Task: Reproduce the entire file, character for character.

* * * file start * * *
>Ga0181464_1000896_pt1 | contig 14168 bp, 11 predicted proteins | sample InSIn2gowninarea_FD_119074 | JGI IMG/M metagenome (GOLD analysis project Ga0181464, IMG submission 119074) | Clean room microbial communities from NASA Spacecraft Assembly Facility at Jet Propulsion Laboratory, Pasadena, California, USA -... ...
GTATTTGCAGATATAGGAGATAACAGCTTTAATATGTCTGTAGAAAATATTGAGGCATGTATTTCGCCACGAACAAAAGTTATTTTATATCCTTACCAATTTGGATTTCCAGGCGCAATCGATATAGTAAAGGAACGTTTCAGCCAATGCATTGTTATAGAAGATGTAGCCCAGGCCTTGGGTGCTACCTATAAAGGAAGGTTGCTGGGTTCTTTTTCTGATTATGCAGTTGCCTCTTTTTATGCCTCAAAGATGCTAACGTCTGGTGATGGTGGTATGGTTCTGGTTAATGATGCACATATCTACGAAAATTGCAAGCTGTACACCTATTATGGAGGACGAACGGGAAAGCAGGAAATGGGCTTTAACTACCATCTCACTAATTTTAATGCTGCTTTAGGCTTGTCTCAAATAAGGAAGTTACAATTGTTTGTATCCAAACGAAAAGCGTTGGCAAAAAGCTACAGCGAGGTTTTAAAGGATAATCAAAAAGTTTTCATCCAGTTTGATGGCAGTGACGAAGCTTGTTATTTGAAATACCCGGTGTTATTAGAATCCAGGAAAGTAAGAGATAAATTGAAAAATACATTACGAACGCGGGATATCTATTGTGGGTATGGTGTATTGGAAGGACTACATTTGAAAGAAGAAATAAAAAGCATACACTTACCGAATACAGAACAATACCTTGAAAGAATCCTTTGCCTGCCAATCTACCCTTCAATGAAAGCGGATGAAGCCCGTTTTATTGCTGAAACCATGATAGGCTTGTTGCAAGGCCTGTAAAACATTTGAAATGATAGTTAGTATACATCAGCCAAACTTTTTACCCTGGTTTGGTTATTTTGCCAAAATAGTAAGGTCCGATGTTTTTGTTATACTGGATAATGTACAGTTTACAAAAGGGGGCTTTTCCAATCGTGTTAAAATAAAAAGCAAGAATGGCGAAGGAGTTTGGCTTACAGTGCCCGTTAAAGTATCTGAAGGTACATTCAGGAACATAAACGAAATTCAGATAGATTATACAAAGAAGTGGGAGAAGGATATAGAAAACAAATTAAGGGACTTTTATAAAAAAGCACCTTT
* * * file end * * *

>Ga0181464_1000896_pt1 | contig 14168 bp, 11 predicted proteins | sample InSIn2gowninarea_FD_119074 | JGI IMG/M metagenome (GOLD analysis project Ga0181464, IMG submission 119074) | Clean room microbial communities from NASA Spacecraft Assembly Facility at Jet Propulsion Laboratory, Pasadena, California, USA -... ...
GTATTTGCAGATATAGGAGATAACAGCTTTAATATGTCTGTAGAAAATATTGAGGCATGTATTTCGCCACGAACAAAAGTTATTTTATATCCTTACCAATTTGGATTTCCAGGCGCAATCGATATAGTAAAGGAACGTTTCAGCCAATGCATTGTTATAGAAGATGTAGCCCAGGCCTTGGGTGCTACCTATAAAGGAAGGTTGCTGGGTTCTTTTTCTGATTATGCAGTTGCCTCTTTTTATGCCTCAAAGATGCTAACGTCTGGTGATGGTGGTATGGTTCTGGTTAATGATGCACATATCTACGAAAATTGCAAGCTGTACACCTATTATGGAGGACGAACGGGAAAGCAGGAAATGGGCTTTAACTACCATCTCACTAATTTTAATGCTGCTTTAGGCTTGTCTCAAATAAGGAAGTTACAATTGTTTGTATCCAAACGAAAAGCGTTGGCAAAAAGCTACAGCGAGGTTTTAAAGGATAATCAAAAAGTTTTCATCCAGTTTGATGGCAGTGACGAAGCTTGTTATTTGAAATACCCGGTGTTATTAGAATCCAGGAAAGTAAGAGATAAATTGAAAAATACATTACGAACGCGGGATATCTATTGTGGGTATGGTGTATTGGAAGGACTACATTTGAAAGAAGAAATAAAAAGCATACACTTACCGAATACAGAACAATACCTTGAAAGAATCCTTTGCCTGCCAATCTACCCTTCAATGAAAGCGGATGAAGCCCGTTTTATTGCTGAAACCATGATAGGCTTGTTGCAAGGCCTGTAAAACATTTGAAATGATAGTTAGTATACATCAGCCAAACTTTTTACCCTGGTTTGGTTATTTTGCCAAAATAGTAAGGTCCGATGTTTTTGTTATACTGGATAATGTACAGTTTACAAAAGGGGGCTTTTCCAATCGTGTTAAAATAAAAAGCAAGAATGGCGAAGGAGTTTGGCTTACAGTGCCCGTTAAAGTATCTGAAGGTACATTCAGGAACATAAACGAAATTCAGATAGATTATACAAAGAAGTGGGAGAAGGATATAGAAAACAAATTAAGGGACTTTTATAAAAAAGCACCTTT